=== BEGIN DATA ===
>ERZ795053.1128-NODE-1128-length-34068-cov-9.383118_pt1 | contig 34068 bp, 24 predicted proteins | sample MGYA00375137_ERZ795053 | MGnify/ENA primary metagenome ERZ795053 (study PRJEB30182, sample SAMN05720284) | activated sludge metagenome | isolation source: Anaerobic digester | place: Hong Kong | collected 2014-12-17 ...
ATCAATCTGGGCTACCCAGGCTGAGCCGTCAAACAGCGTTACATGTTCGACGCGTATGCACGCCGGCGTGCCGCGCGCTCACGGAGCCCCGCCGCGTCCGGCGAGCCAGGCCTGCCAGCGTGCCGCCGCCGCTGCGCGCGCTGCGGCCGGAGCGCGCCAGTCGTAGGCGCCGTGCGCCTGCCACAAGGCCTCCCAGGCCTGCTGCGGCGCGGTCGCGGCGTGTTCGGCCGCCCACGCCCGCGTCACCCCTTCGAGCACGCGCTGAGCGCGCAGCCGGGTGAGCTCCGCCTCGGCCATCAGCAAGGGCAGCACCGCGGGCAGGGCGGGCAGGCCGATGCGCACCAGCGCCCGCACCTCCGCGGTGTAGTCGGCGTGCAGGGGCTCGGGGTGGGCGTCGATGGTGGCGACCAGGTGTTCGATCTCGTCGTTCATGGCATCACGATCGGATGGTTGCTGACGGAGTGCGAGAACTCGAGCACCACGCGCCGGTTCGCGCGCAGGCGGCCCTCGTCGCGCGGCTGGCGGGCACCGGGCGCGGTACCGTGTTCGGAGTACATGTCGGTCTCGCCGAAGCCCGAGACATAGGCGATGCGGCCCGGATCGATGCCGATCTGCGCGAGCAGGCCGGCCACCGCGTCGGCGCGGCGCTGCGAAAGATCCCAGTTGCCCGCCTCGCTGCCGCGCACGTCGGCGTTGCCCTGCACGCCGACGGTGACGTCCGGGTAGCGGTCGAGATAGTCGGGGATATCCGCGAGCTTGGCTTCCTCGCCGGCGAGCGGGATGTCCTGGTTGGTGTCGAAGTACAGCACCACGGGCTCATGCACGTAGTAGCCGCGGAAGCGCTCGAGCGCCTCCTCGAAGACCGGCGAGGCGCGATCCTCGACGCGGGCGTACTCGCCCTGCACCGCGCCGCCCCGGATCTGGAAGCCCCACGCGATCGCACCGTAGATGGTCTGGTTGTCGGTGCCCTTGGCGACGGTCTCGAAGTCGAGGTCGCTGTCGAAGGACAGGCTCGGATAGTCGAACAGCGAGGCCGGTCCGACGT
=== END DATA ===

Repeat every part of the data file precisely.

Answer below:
>ERZ795053.1128-NODE-1128-length-34068-cov-9.383118_pt1 | contig 34068 bp, 24 predicted proteins | sample MGYA00375137_ERZ795053 | MGnify/ENA primary metagenome ERZ795053 (study PRJEB30182, sample SAMN05720284) | activated sludge metagenome | isolation source: Anaerobic digester | place: Hong Kong | collected 2014-12-17 ...
ATCAATCTGGGCTACCCAGGCTGAGCCGTCAAACAGCGTTACATGTTCGACGCGTATGCACGCCGGCGTGCCGCGCGCTCACGGAGCCCCGCCGCGTCCGGCGAGCCAGGCCTGCCAGCGTGCCGCCGCCGCTGCGCGCGCTGCGGCCGGAGCGCGCCAGTCGTAGGCGCCGTGCGCCTGCCACAAGGCCTCCCAGGCCTGCTGCGGCGCGGTCGCGGCGTGTTCGGCCGCCCACGCCCGCGTCACCCCTTCGAGCACGCGCTGAGCGCGCAGCCGGGTGAGCTCCGCCTCGGCCATCAGCAAGGGCAGCACCGCGGGCAGGGCGGGCAGGCCGATGCGCACCAGCGCCCGCACCTCCGCGGTGTAGTCGGCGTGCAGGGGCTCGGGGTGGGCGTCGATGGTGGCGACCAGGTGTTCGATCTCGTCGTTCATGGCATCACGATCGGATGGTTGCTGACGGAGTGCGAGAACTCGAGCACCACGCGCCGGTTCGCGCGCAGGCGGCCCTCGTCGCGCGGCTGGCGGGCACCGGGCGCGGTACCGTGTTCGGAGTACATGTCGGTCTCGCCGAAGCCCGAGACATAGGCGATGCGGCCCGGATCGATGCCGATCTGCGCGAGCAGGCCGGCCACCGCGTCGGCGCGGCGCTGCGAAAGATCCCAGTTGCCCGCCTCGCTGCCGCGCACGTCGGCGTTGCCCTGCACGCCGACGGTGACGTCCGGGTAGCGGTCGAGATAGTCGGGGATATCCGCGAGCTTGGCTTCCTCGCCGGCGAGCGGGATGTCCTGGTTGGTGTCGAAGTACAGCACCACGGGCTCATGCACGTAGTAGCCGCGGAAGCGCTCGAGCGCCTCCTCGAAGACCGGCGAGGCGCGATCCTCGACGCGGGCGTACTCGCCCTGCACCGCGCCGCCCCGGATCTGGAAGCCCCACGCGATCGCACCGTAGATGGTCTGGTTGTCGGTGCCCTTGGCGACGGTCTCGAAGTCGAGGTCGCTGTCGAAGGACAGGCTCGGATAGTCGAACAGCGAGGCCGGTCCGACGT